Source: Webster’s New Collegiate Dictionary [1975 edition]
Hurt Tank /hert tank/ [ME to soak in a hurten pot]. To soak in a hurt tank. 1. Bereft of hope whilst cycling. Forsaken or damned, "catch 22". Sad or lonely whilst barely hanging on to the end of a heartless peleton. To feel or suffer great bodily and mental pain or distress during a DBD training ride. To be wounded with no sympathy from others. 2. To suffer want or need without anyone else caring while on a DBD training ride. 3. Mental and emotional torment without hope or chance of respite while riding a bicycle in a group. 4. Great discontent while in the act of laboring a bicycle amongst a group of malcontents and criminals. 5. Being in poor condition and a drain on the other cyclists. 6. To feel scorned by one's peers whilst riding a bicycle.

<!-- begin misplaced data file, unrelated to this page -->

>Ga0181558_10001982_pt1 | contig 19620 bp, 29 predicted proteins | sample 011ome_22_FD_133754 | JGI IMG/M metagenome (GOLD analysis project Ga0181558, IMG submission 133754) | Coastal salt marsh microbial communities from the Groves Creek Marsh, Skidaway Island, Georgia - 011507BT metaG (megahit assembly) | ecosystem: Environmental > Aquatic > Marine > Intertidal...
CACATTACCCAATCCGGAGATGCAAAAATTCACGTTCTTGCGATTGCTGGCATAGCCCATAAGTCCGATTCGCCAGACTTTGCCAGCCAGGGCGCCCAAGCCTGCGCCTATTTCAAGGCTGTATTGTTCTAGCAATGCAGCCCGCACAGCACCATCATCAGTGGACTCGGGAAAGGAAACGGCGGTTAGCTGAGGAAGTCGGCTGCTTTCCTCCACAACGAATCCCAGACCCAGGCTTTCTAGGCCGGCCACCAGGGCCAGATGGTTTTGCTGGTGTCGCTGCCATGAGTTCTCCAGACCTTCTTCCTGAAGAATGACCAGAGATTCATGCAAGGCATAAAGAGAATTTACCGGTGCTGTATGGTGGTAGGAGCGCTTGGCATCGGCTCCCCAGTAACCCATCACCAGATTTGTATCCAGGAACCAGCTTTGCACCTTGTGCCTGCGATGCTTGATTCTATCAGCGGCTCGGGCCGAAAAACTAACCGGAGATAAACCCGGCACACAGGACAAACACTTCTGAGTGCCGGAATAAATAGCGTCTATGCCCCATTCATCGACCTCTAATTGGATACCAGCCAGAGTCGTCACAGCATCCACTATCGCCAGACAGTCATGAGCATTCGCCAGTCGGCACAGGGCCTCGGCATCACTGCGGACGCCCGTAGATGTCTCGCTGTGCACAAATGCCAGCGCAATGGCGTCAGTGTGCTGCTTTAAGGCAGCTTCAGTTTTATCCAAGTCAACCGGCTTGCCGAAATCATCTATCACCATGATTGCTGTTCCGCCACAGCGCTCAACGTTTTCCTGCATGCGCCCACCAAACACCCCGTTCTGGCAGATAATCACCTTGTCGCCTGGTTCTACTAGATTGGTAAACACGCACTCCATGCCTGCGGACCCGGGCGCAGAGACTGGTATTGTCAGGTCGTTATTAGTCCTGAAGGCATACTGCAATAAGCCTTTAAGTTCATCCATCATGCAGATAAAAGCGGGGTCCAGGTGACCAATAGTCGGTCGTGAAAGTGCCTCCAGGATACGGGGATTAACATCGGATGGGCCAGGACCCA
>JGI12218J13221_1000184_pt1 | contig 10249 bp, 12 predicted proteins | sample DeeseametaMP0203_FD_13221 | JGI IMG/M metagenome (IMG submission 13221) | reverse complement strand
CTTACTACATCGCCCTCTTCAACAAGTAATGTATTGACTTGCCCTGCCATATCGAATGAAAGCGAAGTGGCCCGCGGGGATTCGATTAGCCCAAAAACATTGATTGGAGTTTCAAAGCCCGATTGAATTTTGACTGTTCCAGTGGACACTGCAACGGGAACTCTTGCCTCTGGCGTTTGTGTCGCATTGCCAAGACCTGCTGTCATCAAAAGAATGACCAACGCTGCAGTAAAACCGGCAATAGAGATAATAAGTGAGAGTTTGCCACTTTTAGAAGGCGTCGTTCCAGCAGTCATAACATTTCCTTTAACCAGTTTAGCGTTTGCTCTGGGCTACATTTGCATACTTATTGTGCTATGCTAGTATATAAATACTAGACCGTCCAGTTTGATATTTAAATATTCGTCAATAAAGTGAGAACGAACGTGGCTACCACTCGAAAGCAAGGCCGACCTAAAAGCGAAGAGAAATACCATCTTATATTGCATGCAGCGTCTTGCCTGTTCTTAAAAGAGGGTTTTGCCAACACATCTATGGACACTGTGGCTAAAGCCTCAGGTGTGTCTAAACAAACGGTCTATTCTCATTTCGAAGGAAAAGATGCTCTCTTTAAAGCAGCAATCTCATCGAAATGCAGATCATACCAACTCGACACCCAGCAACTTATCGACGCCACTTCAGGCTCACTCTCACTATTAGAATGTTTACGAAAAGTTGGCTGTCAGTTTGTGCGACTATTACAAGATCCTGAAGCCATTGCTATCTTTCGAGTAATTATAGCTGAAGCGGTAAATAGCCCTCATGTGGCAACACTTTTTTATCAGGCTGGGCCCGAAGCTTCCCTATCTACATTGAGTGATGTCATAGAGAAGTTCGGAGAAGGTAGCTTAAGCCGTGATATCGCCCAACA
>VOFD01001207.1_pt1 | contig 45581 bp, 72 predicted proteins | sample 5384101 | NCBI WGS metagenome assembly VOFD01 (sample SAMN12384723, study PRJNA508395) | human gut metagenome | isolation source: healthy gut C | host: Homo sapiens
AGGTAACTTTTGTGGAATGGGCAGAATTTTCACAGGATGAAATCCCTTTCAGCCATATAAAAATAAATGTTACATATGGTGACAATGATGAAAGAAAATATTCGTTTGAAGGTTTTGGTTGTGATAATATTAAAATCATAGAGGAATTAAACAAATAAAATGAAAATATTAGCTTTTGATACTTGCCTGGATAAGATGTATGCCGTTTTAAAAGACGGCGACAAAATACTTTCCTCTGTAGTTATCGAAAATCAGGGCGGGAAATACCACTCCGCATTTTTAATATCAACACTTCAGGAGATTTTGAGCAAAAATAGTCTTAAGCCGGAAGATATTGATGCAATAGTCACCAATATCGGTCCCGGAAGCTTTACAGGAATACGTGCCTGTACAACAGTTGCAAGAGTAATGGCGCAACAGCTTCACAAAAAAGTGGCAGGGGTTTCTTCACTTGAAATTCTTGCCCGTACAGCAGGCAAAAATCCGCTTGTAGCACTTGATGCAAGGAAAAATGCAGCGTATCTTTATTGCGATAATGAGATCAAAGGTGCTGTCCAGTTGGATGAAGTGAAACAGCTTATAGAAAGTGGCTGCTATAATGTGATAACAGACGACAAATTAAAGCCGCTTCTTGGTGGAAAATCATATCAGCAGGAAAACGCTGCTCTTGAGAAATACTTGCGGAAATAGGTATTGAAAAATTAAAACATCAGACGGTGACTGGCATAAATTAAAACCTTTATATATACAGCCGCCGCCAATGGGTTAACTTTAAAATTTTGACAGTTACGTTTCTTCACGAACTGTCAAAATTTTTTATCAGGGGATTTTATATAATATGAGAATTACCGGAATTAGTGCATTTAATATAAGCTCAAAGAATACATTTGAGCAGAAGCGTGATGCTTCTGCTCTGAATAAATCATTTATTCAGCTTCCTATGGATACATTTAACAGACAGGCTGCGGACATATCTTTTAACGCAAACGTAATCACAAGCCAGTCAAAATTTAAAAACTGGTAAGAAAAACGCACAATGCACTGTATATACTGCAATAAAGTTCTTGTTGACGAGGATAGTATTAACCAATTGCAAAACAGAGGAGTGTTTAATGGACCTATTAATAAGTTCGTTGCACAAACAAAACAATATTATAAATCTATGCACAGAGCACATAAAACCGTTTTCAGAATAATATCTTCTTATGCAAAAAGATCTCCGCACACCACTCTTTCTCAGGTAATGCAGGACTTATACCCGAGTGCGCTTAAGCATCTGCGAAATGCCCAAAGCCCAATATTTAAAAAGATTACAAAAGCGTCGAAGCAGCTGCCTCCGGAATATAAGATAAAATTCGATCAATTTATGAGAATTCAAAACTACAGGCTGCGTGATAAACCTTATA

1740s France; ME peine punishment, torture, pain . Based on the scourage of Jean-Paul Marat [see photo above] (May 24, 1743 – July 13, 1793). Marat was a Swiss-born French physician, philosopher, political theorist, cyclist and scientist best known as a radical journalist, politician, and endurance cyclist from the French Revolution. He would take part in long sick enduro-rides on his steel single speed bicycle with a group of dubious characters that called themselves the DBD. After DBD training rides, Marat often sought the comfort of a cold bath to ease violent itchings due to a hideous skin disease long said to have been contracted years earlier, when he was forced to hide from his enemies in the Paris sewers. “Where is Marat?” “Oh, he’s soaking in the hurt tank again.” In the earlier part of the 20th century in England, a wounded, yet still able tail rider of a cycling group in a long remote cycling event was said to be “soaking in the hurt tank.”